Top 10 Stats About Online-Video Usage and Advertising for 2016 and Beyond

What do you need to know about online video for 2016? Here’s a convenient “round up” for your viewing pleasure.

Here's a guy looking at mobile video. It's trending.
Here’s a guy looking at mobile video. It’s trending.
  1. Mobilization. Mobile advertising is growing 66% and desktop is just 5 percent. What’s interesting to me is that 36% of our time is spent on TV, and 39% of the ad spending is there. But we’re spending 25% of our self on mobile, while only 12% of ad spending is on mobile. Implication: watch for way more advertising in your apps, on mobile-enabled site, and perhaps even while you text. (KPCB Internet Trends, June 1, 2016)
  2. Mobile vs desktop tie. By 2020, online-video advertising will be about 50% mobile and 50% desktop.
  3. Pay TV is stuggling. About 86% US Internet users think pay TV is too expensive. Some forecast a decline (source: TVFreedom, : SNL Kagan as cited in Video Advertising Bureau, 2015).
  4. TV ain’t dead. According to eMarketer “TV will continue to grow and remain the top video advertising format through 2020.” That said, our time with digital video (versus TV) changed in 2012 and the gap has widened, with digital outpacing TV (Nielsen, eMarketer).
  5. Netflix is rocking it for time. The streaming time of Netflix is growing insanely. 600M hours in 2009 and 42 billion hours in 2015. And originals are the reason (Netflix and Cowen & Company, 2016)
  6. Digital Video Ad Spending is Growing But Slowing. We’re seeing about 30 percent growth in digital video ad spending this year, but in the next few years the growth will slow somewhat…. Down to 20 percent next year and about 10% by 2020. Still growing, just not as radically.
  7. Watch out. We're gonna block that online-video ad on mobile.
    Watch out. We’re gonna block that online-video ad on mobile.

    Video ads need help. Many Online video ads are ineffective. About 80% of us mute video ads, and the majority (62%) are annoyed with pre-rolls. And 93% consider using ad-blocking software (Unruly Future Video Survey, July 2015). Given mobile use behavior, online videos are going to have to adapt.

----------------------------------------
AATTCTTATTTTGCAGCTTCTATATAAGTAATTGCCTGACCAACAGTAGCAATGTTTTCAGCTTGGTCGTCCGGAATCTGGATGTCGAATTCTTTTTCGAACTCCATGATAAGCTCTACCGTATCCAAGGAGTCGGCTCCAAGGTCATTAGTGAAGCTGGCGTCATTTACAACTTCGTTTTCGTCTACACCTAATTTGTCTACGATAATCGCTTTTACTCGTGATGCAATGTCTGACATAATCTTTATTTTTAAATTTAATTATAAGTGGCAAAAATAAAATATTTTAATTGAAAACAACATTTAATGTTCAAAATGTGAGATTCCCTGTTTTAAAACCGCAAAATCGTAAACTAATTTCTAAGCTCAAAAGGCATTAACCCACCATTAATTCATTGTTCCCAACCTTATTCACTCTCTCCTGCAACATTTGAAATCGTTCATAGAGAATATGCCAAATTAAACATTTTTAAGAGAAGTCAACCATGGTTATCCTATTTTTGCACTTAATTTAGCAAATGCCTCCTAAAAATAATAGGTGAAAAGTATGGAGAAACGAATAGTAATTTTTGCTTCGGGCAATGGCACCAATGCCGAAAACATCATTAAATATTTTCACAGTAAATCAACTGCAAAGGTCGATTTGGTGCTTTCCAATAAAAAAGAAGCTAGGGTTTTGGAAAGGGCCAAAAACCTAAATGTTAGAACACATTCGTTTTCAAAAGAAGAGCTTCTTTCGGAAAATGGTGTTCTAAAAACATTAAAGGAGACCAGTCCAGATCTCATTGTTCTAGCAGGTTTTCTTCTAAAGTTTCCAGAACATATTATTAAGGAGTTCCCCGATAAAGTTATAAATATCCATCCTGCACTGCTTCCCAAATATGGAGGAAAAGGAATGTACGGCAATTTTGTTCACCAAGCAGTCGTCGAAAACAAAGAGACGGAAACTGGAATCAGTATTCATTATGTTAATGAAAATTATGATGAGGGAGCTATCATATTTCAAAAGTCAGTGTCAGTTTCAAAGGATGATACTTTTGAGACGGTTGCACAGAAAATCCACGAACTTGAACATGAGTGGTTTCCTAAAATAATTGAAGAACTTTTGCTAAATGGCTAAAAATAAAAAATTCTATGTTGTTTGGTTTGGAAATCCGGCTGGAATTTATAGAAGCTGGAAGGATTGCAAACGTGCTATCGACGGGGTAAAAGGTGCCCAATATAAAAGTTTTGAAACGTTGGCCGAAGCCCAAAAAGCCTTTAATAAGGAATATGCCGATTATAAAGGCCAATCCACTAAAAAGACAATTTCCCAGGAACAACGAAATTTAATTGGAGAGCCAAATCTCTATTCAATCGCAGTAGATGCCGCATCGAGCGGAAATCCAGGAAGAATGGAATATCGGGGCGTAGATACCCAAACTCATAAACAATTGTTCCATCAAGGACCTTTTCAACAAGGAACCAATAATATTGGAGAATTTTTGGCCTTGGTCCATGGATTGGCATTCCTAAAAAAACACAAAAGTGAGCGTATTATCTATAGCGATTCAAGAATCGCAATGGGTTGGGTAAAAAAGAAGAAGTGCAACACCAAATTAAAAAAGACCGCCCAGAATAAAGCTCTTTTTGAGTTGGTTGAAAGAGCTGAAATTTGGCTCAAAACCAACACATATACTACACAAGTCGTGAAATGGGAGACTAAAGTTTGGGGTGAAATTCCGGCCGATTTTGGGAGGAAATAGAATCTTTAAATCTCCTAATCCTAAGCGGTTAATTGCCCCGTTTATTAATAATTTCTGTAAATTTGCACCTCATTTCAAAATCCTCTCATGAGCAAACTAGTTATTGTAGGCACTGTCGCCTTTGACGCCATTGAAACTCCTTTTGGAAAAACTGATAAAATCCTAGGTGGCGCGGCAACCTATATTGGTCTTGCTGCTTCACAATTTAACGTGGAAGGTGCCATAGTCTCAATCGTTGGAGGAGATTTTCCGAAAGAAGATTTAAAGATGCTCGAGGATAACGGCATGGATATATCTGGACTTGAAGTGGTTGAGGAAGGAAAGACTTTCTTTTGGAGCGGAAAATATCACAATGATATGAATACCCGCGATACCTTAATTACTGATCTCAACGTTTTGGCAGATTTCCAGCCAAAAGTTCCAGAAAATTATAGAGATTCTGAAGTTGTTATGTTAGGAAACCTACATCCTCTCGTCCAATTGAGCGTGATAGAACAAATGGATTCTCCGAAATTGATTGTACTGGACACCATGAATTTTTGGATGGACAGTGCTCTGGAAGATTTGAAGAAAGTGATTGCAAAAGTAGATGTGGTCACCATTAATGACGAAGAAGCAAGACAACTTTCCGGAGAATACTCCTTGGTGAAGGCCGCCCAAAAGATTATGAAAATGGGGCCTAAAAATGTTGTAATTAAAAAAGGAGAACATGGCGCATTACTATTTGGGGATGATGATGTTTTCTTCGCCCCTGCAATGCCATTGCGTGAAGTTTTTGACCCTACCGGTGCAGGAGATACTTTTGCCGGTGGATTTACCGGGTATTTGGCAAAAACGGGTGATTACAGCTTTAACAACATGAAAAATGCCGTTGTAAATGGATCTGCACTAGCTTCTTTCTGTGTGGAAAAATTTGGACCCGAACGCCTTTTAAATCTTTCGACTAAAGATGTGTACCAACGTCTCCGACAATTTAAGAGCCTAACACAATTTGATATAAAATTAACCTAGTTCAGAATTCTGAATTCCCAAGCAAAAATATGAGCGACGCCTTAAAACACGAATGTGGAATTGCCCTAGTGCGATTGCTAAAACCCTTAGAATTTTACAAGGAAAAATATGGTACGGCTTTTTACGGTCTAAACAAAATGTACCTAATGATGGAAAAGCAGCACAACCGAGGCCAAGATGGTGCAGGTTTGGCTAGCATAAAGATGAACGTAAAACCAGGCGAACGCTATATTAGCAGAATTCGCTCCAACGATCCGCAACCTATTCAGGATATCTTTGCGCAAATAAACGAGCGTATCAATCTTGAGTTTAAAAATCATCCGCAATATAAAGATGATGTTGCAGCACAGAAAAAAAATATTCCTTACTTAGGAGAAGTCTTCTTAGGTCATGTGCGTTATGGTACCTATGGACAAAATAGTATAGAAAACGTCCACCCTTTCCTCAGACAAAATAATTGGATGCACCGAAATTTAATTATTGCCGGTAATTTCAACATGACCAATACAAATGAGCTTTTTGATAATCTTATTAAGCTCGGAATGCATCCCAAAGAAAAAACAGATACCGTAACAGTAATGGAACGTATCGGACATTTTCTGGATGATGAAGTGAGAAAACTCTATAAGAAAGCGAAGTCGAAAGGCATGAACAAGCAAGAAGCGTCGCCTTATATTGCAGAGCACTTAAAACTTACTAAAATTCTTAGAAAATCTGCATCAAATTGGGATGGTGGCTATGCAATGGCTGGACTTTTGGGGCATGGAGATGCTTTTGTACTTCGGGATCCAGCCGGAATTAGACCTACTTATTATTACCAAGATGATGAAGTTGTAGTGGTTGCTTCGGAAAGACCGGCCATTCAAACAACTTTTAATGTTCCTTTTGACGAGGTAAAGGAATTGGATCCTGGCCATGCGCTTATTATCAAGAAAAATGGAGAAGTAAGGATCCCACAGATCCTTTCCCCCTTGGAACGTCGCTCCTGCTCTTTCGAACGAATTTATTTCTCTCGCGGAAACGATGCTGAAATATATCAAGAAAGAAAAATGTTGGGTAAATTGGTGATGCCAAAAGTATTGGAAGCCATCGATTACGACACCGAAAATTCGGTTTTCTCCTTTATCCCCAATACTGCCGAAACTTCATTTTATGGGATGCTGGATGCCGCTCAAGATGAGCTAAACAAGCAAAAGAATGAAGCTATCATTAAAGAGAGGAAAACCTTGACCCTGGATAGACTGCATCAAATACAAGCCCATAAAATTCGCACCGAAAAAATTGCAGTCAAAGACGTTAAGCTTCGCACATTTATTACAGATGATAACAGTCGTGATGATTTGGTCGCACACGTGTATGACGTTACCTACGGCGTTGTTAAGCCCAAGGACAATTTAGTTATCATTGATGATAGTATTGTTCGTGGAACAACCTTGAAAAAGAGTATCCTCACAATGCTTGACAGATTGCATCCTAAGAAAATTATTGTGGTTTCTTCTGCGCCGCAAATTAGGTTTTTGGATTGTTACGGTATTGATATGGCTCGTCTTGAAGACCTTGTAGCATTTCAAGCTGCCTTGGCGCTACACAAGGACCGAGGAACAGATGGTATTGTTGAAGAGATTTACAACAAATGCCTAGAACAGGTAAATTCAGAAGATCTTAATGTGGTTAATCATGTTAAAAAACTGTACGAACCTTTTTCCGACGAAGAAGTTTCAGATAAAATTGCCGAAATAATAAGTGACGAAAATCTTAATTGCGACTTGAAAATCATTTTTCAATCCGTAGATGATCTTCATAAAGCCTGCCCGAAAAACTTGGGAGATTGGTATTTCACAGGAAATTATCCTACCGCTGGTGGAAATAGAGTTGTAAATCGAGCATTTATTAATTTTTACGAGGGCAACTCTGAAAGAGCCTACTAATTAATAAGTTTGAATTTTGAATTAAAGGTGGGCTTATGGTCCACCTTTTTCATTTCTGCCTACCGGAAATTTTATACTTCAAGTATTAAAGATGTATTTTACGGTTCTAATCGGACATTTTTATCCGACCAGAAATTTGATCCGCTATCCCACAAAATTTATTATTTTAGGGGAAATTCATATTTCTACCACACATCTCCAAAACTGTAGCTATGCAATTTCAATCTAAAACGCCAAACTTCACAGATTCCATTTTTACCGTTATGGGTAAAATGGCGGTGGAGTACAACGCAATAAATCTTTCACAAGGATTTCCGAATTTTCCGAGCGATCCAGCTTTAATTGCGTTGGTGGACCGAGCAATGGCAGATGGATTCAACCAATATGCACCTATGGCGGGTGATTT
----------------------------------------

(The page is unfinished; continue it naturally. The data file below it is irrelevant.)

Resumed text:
8. Block You. You know that thing about mobile users being annoyed by ads? The growth of mobile ad blocking is happening radically faster than desktop (as cited by the KPCB report, PageFair & Priori Data 2016 Adblocking Report.).
  9. What works in mobile video ads? Keep it less than 10 seconds, shoot it for mobile, and try for full-screen delivery. (Snapchat and other sources).
  10. What makes for good video ads? Unruly’s recommendations: be authentic, entertain, evoke emotion, go personal/relatable, be useful, give viewers control… and work with sound off and in non-interruptive ad format.

See more at eMarketer. Or KPCB for internet trends. Or Invisia for more.

Latest YouTube Stats in Infographic Video

Here’s everything you wanted to know about YouTube in 2012 courtesy of James Wedmore. Examples:

  • 76% of marketers plan on increasing their use of YouTube and video marketing …making it the top marketing strategy to invest in for 2012.
  • YouTube is STILL
    1. …the 3rd most visited website in the world
    2. …the 2nd Largest Search Engine in the World
    3. …the world’s largest video sharing platform

YouTube has

  • over 800 million monthly unique viewers worldwide
  • YouTube Receives over 4 Billion Video Views Daily
  • In 2011, YouTube had over one TRILLION total views
  • That’s over 140 views for every man woman and child on earth.

TopRank finds that online video is expected to grow 55% this year and is the top format for content marketing. With a 41% higher click-through rate than plain text, video is predicted to reach 90% of all web traffic by the year 2014

Kony 2012 Viral Summary

We’re three days away from when participants of the Kony 2012 movement will be blanketing the town with posters, but one could argue they won’t do much better than the 180 million views to date.

Visible Measures has a stat roundup of the social-cause campaign that popped in early March 2012. For comparison, M&M’s 2012 Super Bowl ad, Just My Shell, has 41.7 million views. Honda’s Matthew’s Day Off, another top five Super Bowl campaign this year, has 25.3 million views.

And I have 250 million after 6 years of posting, so… yeah, they should have monetized it. It would have raised about $100,000, assuming advertisers wouldn’t mind appearing next to it.

Kony View Growth

Netflix: Is Video Content Fungible?

Can streaming-video service Netflix survive recent losses by substituting new content? According to the Associated Press, major movie studios are refusing to license Netflix the rights to most of their latest movies. They studios also are withholding their most popular series, including “Game of Thrones” and “Dexter.”